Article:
€8 billion has been allocated for new primary commitments between now and 2008, an amount that will doubtless arrive in a range of funds across the entire spectrum of fund size. As little as €4 million has been invested in a venture fund; the largest commitment to one buyout partnership so far has been €350 million.

Borgdorff and his partners Henry Robin and Helen Lais in New York and Maarten Vervoort in Amsterdam oversee 18 professionals who concentrate on fund selection globally. When it comes to staying in close enough contact with the market, this level of manpower devoted to the task makes a big difference, says Borgdorff. “Given the sheer size of the opportunity set, I find it difficult to understand why other investors think they can do this with one, two or three people only.”

To make sure its own people remain loyal to the cause, AlpInvest uses a compensation model that Borgdorff describes as being based on market terms and which includes a carried interest scheme. He says that in creating the arm's length entity, the founding pensions did a good job in defining the rules of engagement early on, thus enabling AlpInvest to “strike the right balance between market terms of compensation and the very large pool of capital we manage.”

On the secondary side, AlpInvest's 13-strong dedicated team, which is led by Borgdorff along with partners Tjarko Hektor in New York and Wouter Moerel in Amsterdam, has completed €1.5 billion worth of deals and acquired more than 100 limited partnership interests. In building its track record as a secondary buyer, the firm was a leading investor in the €1.5 billion spin-out of Mid-Ocean Partners from Deutsche Bank in 2002; the purchase of a $1.2 billion fund portfolio from US utility Dayton Power & Light in February 2005; and the replacement of cornerstone investor WestLB in London-based mid-market investor West Private Equity, which recently changed its name to Lyceum Capital.

In total, €3.3 billion has been set aside for secondary investments, and Borgdorff says the secondary team is well-established as a specialist investor in complex portfolio deals, where smart structuring is critical to successfully move exposure from one balance sheet to another in ways that benefit both buyers and sellers.

Given the sheer size of the opportunity set, I find it difficult to understand why other investors think they can do fund selection with one, two or three people only

Operating under the same roof as a large primary player is one of the secondary team's main advantages, Borgdorff says: “Good information is the key to buying at market rates without losing sight of future value creation; it's the difference between winning and losing. As an integrated group, we can be extremely precise in pinpointing value, benchmarking and pricing unfunded and partially funded commitments.”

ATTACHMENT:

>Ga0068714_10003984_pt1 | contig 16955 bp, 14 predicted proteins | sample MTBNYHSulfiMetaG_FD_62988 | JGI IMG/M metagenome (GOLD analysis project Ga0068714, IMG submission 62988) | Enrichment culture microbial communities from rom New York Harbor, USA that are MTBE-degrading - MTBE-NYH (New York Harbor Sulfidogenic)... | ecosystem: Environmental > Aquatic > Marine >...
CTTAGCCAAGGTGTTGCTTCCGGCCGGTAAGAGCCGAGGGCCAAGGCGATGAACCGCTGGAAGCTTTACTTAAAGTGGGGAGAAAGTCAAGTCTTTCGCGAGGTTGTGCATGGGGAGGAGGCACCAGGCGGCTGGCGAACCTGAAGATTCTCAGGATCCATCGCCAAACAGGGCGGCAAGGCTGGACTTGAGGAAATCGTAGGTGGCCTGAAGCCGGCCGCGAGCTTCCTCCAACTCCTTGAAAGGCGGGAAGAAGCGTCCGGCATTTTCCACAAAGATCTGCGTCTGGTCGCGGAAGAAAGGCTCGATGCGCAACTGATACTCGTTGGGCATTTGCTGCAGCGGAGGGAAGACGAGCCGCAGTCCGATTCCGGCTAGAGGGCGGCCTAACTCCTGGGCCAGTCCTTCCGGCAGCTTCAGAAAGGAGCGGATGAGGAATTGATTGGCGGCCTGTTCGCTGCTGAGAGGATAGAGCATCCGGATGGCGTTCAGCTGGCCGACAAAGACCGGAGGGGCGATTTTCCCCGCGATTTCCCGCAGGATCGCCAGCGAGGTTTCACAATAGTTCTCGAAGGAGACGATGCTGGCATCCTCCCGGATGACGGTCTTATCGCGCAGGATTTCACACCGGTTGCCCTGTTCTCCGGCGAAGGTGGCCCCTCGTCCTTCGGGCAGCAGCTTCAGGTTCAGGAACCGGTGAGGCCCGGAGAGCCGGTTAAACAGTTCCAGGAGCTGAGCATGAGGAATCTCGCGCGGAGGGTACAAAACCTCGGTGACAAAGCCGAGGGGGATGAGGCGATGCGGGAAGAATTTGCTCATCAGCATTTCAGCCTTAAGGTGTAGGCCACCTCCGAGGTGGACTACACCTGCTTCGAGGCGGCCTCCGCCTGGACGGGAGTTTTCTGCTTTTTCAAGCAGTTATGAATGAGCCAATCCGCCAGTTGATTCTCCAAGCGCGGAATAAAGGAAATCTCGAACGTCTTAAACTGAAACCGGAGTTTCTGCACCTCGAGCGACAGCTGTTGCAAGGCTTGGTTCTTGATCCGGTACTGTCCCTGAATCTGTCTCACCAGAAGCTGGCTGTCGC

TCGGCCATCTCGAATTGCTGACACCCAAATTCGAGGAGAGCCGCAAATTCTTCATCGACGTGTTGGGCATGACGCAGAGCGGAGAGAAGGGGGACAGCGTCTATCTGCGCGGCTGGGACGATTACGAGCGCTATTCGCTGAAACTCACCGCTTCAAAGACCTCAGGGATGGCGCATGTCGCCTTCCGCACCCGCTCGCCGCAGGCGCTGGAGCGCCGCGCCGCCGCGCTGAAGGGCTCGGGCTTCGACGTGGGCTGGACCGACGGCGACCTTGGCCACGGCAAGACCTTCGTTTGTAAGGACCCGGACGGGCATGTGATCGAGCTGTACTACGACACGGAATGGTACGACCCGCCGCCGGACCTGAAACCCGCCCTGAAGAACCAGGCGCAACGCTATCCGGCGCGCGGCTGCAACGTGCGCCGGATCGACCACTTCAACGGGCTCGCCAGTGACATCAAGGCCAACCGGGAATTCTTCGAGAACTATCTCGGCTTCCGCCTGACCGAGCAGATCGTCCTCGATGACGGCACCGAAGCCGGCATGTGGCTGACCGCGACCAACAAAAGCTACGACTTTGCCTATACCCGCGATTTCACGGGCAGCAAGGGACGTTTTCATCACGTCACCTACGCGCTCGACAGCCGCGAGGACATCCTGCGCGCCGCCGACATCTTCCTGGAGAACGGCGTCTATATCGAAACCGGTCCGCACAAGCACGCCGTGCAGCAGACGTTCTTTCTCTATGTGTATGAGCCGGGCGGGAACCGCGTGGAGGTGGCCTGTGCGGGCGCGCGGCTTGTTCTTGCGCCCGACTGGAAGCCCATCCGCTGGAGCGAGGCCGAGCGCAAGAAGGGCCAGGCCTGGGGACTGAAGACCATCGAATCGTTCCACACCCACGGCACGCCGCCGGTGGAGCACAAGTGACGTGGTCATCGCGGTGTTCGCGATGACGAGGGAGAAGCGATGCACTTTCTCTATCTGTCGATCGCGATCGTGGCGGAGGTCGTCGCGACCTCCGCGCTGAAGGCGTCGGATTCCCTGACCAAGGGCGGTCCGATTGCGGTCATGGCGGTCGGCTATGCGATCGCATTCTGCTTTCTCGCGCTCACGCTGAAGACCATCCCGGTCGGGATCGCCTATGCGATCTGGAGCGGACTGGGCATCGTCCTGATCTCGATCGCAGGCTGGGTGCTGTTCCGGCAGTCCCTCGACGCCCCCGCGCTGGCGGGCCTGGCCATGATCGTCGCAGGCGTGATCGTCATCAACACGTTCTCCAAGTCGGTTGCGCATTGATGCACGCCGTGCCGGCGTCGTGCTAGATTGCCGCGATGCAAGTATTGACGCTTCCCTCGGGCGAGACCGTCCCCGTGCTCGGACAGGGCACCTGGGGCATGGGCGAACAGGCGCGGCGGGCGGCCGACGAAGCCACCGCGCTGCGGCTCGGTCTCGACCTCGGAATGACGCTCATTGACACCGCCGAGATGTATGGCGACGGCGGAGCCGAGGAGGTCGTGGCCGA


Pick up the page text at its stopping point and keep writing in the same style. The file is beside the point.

The third pillar of the AlpInvest platform is co-investment, where the group has put more than €1.5 billion to work in over 50 deals ranging from medium to mega in size. Up to €200 million of coinvestment capital can be injected into a single transaction. Among recent highlights are the firm's involvement in the €8.3 billion LBO in August, led by KKR and Silver Lake Partners, of the semiconductor operations of Royal Philips Electronics in August; and the €8.7 billion purchase of VNU, the media group, alongside Blackstone, Carlyle, Hellman & Friedman, KKR and Thomas H. Lee Partners, in May.

Transactions such as these have helped position AlpInvest as one of the most prolific limited partner co-investors in the industry, a profile that other institutions are eagerly trying to develop as well, though often with limited success. Borgdorff argues that its co-investment capabilities are another valuable differentiator of the firm, even though the struggle for access to direct investments on a no fee, no promote basis is becoming more fiercely fought.

He says: “A lot of limited partners have a history of asking for co-investment, and now much more easy money is trying to sign up. Financial institutions are also coming in with a vengeance, offering capital, advice and financing through one-stop shop solutions. But many LPs battling for co-investment will then struggle to deliver. To be a meaningful coinvestor, you have to understand the deal flow, be there early, stay close to the best general partners and get under their skin without getting in their way. If you can do that, the payback from the general partners will build.”

At no point during the conversation does Borgdorff suggest that opportunities ever fall into AlpInvest's lap thanks to the size of its capital pool alone. Neither does he predict that market forces will make life any easier in private equity going forward, not even for the largest investors. Instead he suggests that the level of competition for assets, which is already intense today, is likely to become even more so in the future.

“We subscribe to a sustained growth scenario as very realistic for private equity, with very significant flows of capital coming in from institutions worldwide. We're seeing a fundamental paradigm shift towards private markets, which will reverse neither soon nor rapidly. A boom-and-bust scenario is also possible, but it doesn't have the highest probability.”

If you look at the large funds since 2000, almost all of them look extremely good. They differ in terms of shades of grey, between good and better. It's not like there is a distribution around some mean that shows a clear negative

AlpInvest's underlying allocation decisions are based on what Borgdorff describes as the firm's “best estimates of the relative size of the opportunities” in terms of geography, investment stage, manager selection et cetera. Market-timing is explicitly not part of the strategy, he says: “We try to stay close to long-term averages and avoid cyclically driven exposure” – hence the long-term commitment to investing across the full range of primary and secondary private equity.